Our view: Fully valued
Share price: 1,117p (+20p)
Yesterday's trading statement from Whitbread was the most positive for some time. The star of the leisure conglomerate, the budget hotel chain Premier Travel Inn (PTI), continues to shine, the Costa Coffee brand is doing so well that the company is taking it into China, and even the David Lloyd chain of fitness clubs has finally turned the corner. The bits of the business that are still struggling are either being sold off or are under review - 235 stand-alone Beefeater and Brewers Fayre pub restaurants have been put on the block while the future of TGI Friday's and Pizza Hut is being reviewed.
While Alan Parker, the chief executive, has strenuously denied rumours that the multibranded business would be carved up, he is doing just that. The 46 Marriott hotels are gone, along with the Chiswell Street brewery whose sale last year severed the last tie with Whitbread's 255-year-old beer heritage.
Mr Parker's stated focus is on the leading PTI and Costa brands which have embarked on an aggressive expansion drive. The budget hotels contribute more than half of group profits and that side of the business could soon be beefed up with the purchase of Travelodge, which would have the extra benefit of taking out an aggressive rival. Whitbread is thought to be inching closer to a deal with Travelodge's private equity owners, Permira.
The group posted like-for-like sales growth of 1.6 per cent in the 13 weeks to 1 June with PTI enjoying a 6.7 per cent rise.
The shares have been underpinned by the business restructuring - the recent high disposal price achieved by Punch Taverns for 290 Spirit pubs bodes well for Whitbread's pub restaurants and has fuelled hopes of a £400m-to-£500m deal. Parts of the proceeds could be returned to shareholders, on top of yesterday's £400m return. However, all this has already been priced into Whitbread shares which now look fully valued.
Our view: Avoid.
Share price: 186p (+3.75p)
Halma makes fire and smoke detectors, lift sensors, devices that detect leaks in pipes and gas installations and theatre lighting. What connects these businesses to justify them all being under one roof? Halma's answer is that the common thread running through all its operations is safety for people in buildings and places of work.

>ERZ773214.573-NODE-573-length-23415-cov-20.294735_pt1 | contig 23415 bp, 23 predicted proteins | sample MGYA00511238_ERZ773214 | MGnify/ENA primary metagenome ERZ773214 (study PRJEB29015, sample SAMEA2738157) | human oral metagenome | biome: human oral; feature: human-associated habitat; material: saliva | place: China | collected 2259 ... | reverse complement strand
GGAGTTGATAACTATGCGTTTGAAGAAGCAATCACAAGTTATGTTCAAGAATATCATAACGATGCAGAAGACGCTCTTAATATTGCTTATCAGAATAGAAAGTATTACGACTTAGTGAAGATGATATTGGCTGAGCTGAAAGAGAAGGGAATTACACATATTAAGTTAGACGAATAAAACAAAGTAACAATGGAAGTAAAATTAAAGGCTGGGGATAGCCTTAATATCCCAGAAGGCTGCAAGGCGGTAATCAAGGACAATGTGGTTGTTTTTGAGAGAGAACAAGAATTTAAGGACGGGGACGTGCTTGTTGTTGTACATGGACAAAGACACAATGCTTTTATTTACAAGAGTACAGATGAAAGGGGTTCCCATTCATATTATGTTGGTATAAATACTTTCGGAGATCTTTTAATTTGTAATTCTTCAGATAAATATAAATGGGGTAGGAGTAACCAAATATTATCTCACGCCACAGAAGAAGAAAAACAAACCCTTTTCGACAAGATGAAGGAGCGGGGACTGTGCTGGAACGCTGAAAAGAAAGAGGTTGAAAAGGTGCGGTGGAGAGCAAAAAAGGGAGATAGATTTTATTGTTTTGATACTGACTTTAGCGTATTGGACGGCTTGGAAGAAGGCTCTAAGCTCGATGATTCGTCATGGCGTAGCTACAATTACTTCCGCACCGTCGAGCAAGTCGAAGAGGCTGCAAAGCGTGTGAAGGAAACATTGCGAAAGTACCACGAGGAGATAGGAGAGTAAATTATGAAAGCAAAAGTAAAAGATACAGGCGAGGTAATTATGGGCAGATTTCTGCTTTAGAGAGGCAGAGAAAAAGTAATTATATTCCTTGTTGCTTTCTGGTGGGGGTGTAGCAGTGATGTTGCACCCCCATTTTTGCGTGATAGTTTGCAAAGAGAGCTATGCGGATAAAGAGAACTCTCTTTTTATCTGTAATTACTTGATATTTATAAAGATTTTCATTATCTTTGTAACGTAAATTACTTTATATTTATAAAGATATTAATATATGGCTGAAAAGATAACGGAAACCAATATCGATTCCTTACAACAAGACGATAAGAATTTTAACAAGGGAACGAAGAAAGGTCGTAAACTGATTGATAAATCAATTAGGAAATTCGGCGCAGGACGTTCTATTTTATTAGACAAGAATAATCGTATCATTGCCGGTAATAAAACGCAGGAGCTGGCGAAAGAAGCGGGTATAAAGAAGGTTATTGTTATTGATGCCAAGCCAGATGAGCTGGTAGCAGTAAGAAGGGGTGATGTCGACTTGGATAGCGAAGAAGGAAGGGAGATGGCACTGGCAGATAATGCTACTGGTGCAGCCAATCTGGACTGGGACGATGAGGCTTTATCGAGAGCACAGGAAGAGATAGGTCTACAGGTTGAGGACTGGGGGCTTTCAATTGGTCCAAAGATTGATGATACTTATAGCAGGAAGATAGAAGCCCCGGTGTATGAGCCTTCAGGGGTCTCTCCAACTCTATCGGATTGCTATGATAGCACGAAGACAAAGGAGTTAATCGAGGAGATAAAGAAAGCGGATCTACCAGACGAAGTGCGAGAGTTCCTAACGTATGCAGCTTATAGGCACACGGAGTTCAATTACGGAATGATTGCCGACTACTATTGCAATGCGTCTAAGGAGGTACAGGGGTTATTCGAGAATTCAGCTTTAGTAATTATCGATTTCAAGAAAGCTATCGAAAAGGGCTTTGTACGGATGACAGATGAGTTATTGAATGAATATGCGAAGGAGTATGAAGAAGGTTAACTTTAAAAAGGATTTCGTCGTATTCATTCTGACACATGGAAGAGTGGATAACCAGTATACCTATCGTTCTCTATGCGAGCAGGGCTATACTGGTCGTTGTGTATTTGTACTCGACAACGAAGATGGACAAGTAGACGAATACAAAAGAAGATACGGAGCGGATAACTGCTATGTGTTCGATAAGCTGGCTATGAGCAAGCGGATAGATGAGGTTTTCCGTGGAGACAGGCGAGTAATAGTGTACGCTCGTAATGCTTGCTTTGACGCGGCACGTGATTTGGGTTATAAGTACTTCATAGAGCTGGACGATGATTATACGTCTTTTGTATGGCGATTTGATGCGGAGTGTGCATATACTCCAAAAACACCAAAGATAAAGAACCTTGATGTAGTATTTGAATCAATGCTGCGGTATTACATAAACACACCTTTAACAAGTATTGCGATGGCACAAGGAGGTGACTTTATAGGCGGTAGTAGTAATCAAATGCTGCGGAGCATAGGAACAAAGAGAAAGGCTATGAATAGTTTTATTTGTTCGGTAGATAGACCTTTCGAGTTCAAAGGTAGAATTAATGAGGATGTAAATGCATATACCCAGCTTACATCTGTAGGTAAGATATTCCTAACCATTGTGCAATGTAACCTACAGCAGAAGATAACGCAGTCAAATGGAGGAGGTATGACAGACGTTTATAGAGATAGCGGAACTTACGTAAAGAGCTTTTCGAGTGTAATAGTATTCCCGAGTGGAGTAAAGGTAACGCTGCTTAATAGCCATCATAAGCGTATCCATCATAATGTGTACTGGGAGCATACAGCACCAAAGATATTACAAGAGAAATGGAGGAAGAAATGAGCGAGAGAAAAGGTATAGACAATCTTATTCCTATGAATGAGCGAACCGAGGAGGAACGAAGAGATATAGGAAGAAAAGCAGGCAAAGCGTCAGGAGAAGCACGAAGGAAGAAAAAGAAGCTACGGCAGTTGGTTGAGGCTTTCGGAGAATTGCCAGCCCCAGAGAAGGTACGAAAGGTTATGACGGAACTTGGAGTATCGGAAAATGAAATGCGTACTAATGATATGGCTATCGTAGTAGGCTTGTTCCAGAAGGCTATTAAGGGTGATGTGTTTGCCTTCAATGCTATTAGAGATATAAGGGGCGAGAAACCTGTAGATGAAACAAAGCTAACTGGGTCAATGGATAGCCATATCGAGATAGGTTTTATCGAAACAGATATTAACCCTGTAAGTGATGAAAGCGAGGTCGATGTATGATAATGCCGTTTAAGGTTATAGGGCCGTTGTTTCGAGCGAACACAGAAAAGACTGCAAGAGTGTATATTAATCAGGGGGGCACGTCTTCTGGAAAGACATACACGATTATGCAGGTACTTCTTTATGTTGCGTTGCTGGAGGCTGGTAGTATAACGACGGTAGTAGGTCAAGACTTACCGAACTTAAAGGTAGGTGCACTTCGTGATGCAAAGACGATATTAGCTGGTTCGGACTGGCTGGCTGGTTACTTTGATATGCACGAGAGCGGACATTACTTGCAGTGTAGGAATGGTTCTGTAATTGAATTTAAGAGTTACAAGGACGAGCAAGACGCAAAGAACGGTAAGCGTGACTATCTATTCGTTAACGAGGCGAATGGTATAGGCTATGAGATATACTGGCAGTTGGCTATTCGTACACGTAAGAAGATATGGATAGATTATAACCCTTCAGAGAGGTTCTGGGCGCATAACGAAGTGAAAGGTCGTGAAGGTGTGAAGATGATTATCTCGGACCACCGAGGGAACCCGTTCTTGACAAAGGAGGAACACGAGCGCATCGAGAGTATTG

In practical terms, it means the group's various divisions can share development know-how and help one another when it comes to marketing new products in countries where Halma has a presence.
Under the stewardship of Andrew Williams, the group's structure has been greatly simplified. Since he took over a year ago he has focused the firm on three core divisions, down from six previously. Mr Williams has also sold off a series of underperforming assets, bought a series of high-margin ones and invested heavily in research and development.
Yesterday's annual results showed that his strategy is working well. Pre-tax profits from continuing operations for the year to 1 April rose to £58m from £48m while the number of new products the company launched nearly doubled last year.
Halma also unveiled a 5 per cent rise in its annual dividend to 6.83p a share for the year. This is the 27th consecutive year that it has posted a rise in its payout to shareholders. At yesterday's closing price the shares yield a solid 3.6 per cent. Although the group is likely to continue to deliver profit growth for some time to come, now is not the time for investors to buy into Halma which trades at a sizeable premium to peers. There is better value elsewhere in the stock market.
Our view: Wait
Share price: 74.5p (- 3.5p)
GW Pharmaceuticals hopes to have found a blockbuster drug in Sativex, a mouth spray that is derived from cannabis. The biotech company believes that its product can relieve the pain symptoms of multiple sclerosis and cancer and hopes to have the treatment on the market in the US and Europe one day.
There was some confusion in the wake of yesterday's interim results from the group as to whether there had been a delay to its timetable. The state of expectations as they stand now is that GW Pharmaceuticals is unlikely to get approval for Sativex before the end of next year in Europe and no sooner than 2010 in the US.
Before this happens, the company is likely to remain loss making. Yesterday's results showed that GW Pharmaceuticals had made a net loss of £6.2m in the six months to 31 March 2006, compared with £5.1m for the same period in 2005. GW Pharmaceuticals has raised £70m from investors during its history and is valued at £88m by the City.
Although the potential market Sativex is addressing is significantly greater than this, readers would do well to wait for the drug to get approval in the European Union before buying into the story.Reuse content